Most of the time, let’s face it, journalists just do not get good press. The very word “reporter” is often used or interpreted as a smear. Newspaper readers and television viewers alike regularly complain to news organizations about their employees’ bias, incompetence and bad grammar. And for all their rhetoric about press freedom, the powerful too often treat journalists as, at best, a kind of malodorous underclass — vaguely necessary people whom they prefer to see as little of as possible. At worst, they treat them like criminals or subversives, as the world was reminded again last Tuesday when the Committee to Protect Journalists (CPJ) handed out this year’s International Press Freedom Awards in New York.

When U.S. President George W. Bush visited China this month, he and Chinese President Hu Jintao may have differed on trade, piracy and human rights, but they showed a unified front in their disdain for the press. Reporters were not allowed to ask questions at a joint news conference in Beijing, and when Mr. Bush did meet with a few of them later, he soon grew impatient and turned to leave. Unfortunately, the ornate double doors he tried to exit through were locked, eliciting this candid admission: “I was trying to escape.”

Escape whom? Only a group of reporters trying to do their often tedious and thankless job of keeping tabs on a powerful political leader.

It is a pity that Mr. Bush did not resist the temptation to take a shot at the press. Had he thought about it, he could have used the occasion to model the kind of respect for its mission that he pays lip service to in speeches — freedom of the press as a pillar of democracy, and all that. It’s an ideal China’s leaders have no use for, but that is all the more reason for the so-called leader of the free world to show by his words and actions that others do.

As it happens, the reporters who got the presidential cold shoulder in Beijing are among the lucky ones. The worst they really have to put up with covering such do-nothing diplomatic junkets is boredom. Last week’s CPJ awards dinner drew attention to some journalists — including one in China — who have a much, much harder time doing their jobs.

They have such a hard time, in fact, that two of the four honorees were not even able to come to New York to accept their awards in person. One of those two — China’s Shi Tao, 37 — couldn’t make it because he is in prison, serving a 10-year sentence on charges of “leaking state secrets abroad.” An editor for a business newspaper in Hunan province, he was arrested a year ago for posting on the Internet parts of a Propaganda Department directive instructing the media how to cover the 15th anniversary of the Tiananmen Square suppression of prodemocracy demonstrators. That’s a pretty restrictive interpretation of state secrets. According to the CPJ, Mr. Shi’s imprisonment “highlights the Chinese government’s intense efforts to control the Internet, the only alternative to China’s officially sanctioned print and broadcast media.”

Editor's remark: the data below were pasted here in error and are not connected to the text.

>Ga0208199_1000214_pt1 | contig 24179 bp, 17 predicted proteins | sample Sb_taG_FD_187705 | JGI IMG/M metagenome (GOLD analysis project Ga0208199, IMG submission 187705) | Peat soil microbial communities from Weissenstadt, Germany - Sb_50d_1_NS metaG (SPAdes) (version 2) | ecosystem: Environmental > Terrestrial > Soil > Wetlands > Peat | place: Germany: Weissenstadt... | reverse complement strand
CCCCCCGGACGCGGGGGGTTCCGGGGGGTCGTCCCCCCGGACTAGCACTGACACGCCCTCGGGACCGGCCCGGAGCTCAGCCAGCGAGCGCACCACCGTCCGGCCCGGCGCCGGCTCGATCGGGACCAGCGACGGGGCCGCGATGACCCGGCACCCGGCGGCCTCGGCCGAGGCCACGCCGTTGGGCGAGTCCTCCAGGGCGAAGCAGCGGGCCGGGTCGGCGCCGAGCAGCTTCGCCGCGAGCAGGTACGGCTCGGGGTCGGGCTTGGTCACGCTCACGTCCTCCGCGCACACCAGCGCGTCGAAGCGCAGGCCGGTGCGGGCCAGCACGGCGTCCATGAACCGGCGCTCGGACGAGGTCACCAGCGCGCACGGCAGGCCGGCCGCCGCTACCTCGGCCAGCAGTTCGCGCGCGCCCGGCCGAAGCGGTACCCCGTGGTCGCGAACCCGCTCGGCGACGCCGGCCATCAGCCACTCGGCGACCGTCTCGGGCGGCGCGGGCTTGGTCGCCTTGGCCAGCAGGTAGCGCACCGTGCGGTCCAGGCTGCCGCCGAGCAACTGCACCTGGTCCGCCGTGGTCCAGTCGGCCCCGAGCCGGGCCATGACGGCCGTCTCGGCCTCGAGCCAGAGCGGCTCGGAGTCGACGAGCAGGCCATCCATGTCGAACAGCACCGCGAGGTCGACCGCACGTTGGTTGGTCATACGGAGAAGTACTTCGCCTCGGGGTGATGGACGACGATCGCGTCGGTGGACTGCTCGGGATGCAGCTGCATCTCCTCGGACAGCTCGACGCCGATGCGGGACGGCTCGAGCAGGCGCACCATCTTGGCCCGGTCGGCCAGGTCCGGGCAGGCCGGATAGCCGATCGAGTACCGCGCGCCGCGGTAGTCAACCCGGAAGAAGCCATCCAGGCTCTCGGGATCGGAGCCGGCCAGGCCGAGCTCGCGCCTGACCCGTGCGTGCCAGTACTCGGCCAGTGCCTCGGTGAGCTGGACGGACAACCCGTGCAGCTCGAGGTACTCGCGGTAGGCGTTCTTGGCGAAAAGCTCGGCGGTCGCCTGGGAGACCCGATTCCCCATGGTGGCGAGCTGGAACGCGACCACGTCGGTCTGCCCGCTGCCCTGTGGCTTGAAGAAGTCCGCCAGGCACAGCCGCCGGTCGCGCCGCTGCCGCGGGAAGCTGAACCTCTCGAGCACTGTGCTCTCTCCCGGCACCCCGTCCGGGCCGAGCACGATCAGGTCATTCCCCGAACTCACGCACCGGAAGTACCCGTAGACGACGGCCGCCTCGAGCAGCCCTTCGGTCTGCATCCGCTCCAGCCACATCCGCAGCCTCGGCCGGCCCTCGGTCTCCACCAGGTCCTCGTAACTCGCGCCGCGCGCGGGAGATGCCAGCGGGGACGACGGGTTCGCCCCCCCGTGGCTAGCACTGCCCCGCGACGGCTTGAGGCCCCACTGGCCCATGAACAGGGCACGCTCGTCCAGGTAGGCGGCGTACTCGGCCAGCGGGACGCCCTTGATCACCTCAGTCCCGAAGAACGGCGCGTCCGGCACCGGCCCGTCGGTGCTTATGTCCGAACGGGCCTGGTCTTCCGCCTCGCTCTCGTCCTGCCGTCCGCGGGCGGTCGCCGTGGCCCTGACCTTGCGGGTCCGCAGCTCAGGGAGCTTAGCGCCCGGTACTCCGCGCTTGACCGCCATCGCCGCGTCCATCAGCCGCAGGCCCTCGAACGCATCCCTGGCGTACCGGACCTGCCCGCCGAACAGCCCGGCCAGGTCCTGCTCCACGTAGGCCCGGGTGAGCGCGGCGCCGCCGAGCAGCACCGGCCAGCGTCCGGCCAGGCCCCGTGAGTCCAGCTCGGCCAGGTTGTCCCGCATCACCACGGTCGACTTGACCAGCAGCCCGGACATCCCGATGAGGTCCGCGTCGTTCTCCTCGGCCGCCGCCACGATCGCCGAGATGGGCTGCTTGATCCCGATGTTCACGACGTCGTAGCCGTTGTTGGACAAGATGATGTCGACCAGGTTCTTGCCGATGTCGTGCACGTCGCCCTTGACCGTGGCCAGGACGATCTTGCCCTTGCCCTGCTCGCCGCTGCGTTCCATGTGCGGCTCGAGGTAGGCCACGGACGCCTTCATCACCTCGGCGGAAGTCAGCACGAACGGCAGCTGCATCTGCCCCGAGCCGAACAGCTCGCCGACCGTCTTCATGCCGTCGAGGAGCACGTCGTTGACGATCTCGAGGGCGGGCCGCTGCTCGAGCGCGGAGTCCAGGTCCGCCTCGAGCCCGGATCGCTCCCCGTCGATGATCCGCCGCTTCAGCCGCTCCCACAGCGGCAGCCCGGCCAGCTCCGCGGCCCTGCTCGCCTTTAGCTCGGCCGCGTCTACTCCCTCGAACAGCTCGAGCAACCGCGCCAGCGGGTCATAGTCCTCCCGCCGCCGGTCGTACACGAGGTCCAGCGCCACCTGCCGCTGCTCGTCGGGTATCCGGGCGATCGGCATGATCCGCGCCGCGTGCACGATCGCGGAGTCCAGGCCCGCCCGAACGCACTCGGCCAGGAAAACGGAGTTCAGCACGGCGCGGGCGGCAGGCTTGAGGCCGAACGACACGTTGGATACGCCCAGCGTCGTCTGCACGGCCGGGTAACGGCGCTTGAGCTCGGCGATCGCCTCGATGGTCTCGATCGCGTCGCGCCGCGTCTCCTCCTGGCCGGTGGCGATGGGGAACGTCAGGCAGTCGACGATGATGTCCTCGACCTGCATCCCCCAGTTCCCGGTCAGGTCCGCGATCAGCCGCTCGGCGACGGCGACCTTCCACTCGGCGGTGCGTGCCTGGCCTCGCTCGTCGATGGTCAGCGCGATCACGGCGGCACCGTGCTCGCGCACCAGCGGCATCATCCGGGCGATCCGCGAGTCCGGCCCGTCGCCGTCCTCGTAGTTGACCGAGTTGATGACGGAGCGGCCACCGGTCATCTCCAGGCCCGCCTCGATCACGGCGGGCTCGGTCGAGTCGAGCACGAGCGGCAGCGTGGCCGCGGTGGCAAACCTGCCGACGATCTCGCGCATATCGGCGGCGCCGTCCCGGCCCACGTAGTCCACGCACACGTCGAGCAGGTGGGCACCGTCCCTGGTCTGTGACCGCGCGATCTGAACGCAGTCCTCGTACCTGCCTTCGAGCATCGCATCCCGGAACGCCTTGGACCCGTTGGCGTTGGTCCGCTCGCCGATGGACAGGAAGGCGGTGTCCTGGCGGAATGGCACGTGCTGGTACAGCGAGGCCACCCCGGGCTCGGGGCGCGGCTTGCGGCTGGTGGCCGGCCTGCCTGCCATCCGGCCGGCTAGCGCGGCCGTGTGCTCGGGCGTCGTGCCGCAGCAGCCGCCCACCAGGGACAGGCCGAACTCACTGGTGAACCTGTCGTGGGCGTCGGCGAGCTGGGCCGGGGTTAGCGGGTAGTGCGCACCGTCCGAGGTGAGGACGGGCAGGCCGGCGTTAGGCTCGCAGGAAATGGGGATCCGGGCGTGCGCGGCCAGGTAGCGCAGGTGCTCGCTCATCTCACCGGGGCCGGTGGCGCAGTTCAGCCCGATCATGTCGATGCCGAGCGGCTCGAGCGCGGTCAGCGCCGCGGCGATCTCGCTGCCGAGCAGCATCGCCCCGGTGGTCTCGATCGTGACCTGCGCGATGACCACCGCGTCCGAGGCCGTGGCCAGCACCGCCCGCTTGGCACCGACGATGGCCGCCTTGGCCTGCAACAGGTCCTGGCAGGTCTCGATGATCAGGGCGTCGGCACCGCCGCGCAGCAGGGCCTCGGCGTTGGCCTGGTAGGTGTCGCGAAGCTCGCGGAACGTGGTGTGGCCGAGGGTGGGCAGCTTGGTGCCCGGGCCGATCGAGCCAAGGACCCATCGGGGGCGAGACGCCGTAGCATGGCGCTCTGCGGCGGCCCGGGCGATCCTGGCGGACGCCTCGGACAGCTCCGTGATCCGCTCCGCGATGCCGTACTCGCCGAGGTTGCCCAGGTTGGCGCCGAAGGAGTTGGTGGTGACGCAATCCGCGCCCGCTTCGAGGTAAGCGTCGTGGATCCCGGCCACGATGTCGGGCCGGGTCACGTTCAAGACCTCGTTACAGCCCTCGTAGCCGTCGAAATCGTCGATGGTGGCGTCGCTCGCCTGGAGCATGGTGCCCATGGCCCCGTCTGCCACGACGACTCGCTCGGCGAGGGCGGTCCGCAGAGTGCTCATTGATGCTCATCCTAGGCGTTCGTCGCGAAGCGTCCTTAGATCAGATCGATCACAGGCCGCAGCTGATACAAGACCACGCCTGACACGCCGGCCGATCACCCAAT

But China is far from the only abuser of press freedoms. The other no-show in New York last week was Lucio Flavio Pinto, 56, the publisher and editor of a bimonthly newspaper in Brazil’s Amazon region. For reporting on drug trafficking, environmental degradation and political and corporate corruption in the Amazon, he has been physically assaulted and, says the CPJ, “subjected to a wave of spurious lawsuits” that effectively prevent him from traveling.

Also being honored Tuesday was Galima Bukharbaeva, 31, an Uzbek journalist who faces reprisals for reporting on the May 13 massacre in Andijan, in northeastern Uzbekistan, which she witnessed, and is now living in exile in the United States. Ms. Bukharbaeva could pick up her award, in other words, but she cannot take it home.

Finally, there was Beatrice Mtetwa, 47, a lawyer rather than a journalist, who has defended numerous journalists in press freedom cases in her native Zimbabwe — “at great personal risk,” according to the CPJ citation. Ms. Mtetwa worked on behalf of the Daily News, Zimbabwe’s sole independent daily newspaper, until the government shut it down in 2003 and is still defending many of the newspaper’s journalists against criminal charges.

The stories of these four courageous people put the media’s mission everywhere in perspective — for journalists themselves as well as for their critics. Those who, like Mr. Bush, dislike reporters because they are pushy and disrespectful are reminded of what those qualities can accomplish. And reporters are reminded of the essential nobility of what they do, something it must be easy to forget when they are so used to hearing the opposite.

In a time of both misinformation and too much information, quality journalism is more crucial than ever.
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